Note: Many people have expressed an interest into our thoughts and feelings since starting to travel long term. Most of our articles and blog posts do not describe the emotions we feel and how, as a family, we are affected by long term travel. It has now been 4 months since we sold everything we own, quit our jobs, and began our journey eastward with the goal of circling the globe. We now have a taste of the road and would like to share our thoughts and feelings with all of you. We will have three posts, one from each of us, describing our current state of mind. In case you missed the first post, Kerri’s thoughts after 4 months can be found here. Enjoy…
We have now been on the road for a little over 4 months. We are currently in Rabat, Morocco after spending 3 months in Europe. It is a little shocking, to say the least. Outside it is raining, horns are blaring from an endless line of cars, sirens are taking some poor soul to the third world hospital across the street, and the call to prayer comes from all directions. Just a few blocks away is the Atlantic Ocean with a wall of garbage and fill dirt pushed up to its edge. The street market behind us has blood from butchered animals intermixing with fresh produce for sale on the ground. The smell of rotting meat, sewage, and car exhaust fills my nostrils every time I step outside. Travel is not always glamorous, but I would rather be here then where I was before, suffering a slow death inside an office cubicle.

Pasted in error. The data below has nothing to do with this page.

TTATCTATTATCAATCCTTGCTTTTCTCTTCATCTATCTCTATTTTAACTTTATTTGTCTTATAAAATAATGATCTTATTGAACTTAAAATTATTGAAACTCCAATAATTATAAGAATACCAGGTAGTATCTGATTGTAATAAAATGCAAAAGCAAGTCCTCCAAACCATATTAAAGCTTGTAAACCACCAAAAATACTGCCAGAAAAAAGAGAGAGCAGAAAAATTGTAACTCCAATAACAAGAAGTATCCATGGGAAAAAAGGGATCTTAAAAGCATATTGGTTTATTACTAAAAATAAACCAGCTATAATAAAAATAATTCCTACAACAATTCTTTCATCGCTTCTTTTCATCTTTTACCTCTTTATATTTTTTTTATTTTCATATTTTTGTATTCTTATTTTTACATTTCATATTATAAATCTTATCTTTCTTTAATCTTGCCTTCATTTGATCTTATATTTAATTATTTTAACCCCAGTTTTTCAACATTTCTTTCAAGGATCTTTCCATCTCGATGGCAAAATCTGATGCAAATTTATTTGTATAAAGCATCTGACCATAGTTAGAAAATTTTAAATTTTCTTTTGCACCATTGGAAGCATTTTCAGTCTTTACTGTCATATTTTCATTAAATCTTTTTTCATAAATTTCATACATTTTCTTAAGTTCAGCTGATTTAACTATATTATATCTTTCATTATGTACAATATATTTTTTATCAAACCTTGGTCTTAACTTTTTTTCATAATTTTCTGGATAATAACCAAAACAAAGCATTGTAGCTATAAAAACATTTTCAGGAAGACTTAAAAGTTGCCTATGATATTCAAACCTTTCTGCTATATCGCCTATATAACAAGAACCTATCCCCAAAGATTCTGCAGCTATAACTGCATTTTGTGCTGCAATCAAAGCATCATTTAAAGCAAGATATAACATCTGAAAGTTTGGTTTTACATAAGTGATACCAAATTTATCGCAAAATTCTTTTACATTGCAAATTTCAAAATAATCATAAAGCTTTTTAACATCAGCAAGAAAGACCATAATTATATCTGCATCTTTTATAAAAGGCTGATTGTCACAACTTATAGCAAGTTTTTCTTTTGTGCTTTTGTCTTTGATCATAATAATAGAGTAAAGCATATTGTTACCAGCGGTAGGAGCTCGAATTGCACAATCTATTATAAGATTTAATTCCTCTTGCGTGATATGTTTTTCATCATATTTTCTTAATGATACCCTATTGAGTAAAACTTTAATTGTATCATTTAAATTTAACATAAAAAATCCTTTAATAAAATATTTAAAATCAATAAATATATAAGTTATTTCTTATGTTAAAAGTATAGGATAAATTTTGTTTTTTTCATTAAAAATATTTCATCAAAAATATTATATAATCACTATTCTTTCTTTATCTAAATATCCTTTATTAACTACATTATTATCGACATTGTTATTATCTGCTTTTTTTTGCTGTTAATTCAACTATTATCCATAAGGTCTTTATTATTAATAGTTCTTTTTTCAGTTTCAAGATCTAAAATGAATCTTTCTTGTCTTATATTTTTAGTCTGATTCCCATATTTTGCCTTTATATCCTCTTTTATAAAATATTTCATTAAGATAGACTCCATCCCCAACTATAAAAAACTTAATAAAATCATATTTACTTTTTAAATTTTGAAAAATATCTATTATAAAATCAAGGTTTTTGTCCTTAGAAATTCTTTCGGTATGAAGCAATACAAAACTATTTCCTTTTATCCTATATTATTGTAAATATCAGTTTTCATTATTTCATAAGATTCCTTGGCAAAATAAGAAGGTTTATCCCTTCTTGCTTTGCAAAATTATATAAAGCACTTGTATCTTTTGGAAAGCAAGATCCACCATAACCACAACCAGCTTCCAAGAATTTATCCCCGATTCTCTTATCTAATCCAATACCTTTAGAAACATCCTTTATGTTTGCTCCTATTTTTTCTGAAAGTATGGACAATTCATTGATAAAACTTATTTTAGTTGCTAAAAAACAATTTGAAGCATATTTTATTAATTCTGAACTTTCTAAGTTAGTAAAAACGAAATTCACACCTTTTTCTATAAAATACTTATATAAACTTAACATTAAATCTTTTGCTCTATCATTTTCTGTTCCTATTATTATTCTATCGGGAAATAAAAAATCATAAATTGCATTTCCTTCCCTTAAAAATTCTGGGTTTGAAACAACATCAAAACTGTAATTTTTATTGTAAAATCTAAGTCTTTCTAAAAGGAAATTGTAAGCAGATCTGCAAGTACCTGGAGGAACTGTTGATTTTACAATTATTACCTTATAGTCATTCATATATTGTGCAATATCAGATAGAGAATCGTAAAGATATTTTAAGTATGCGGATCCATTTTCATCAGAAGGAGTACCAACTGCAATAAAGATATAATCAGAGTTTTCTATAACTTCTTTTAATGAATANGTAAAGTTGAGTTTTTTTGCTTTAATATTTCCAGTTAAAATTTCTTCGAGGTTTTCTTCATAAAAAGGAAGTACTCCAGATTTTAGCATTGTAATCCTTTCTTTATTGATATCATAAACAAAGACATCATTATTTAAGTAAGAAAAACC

Last year was an interesting year that I have nicknamed, “The Year of Loss.” After years of accumulating stuff and remodeling our SE Portland home, we sold everything. We had planned to do this for 6 years, but it still felt weird to me. The American culture is a consumer culture. We are trained from an early age that we must have the latest and greatest toys. We must consume. There are the haves and the have-nots and nobody wants to be the latter. We purposely chose to become what most Americans fear to become and to give up everything in the pursuit of our dreams. After years of striving to have the perfect home theater system, the perfect wall color, and the perfect car, we sold it all. I personally found the experience refreshing and horrifying at the same time. I grew up poor and always dreamt of having nice stuff. I also dreamt of traveling around the world. Given the choice, I chose to travel. I can always buy more stuff, but I won’t always have the option to travel long term again. To me, the memories and experiences I get from travel are more valuable than any piece of stereo equipment or shiny car. And to be able to share it with my wife and daughter is priceless.
Besides losing our house and belongings, we also had the loss of our dog, cat, bunny, fish, my uncle, and our jobs. It seemed like everyday I was losing some aspect of my surroundings and life. We were going through a transformation and to me it felt surreal.
After so much work to get rid of everything we were finally free to follow our dreams and travel around the world. I was excited about the prospect of traveling to so many wonderful places around the world that I had always dreamt of visiting. I was also nervous that things might not go as planned. You can plan for the future, but it doesn’t always work out the way you want it to.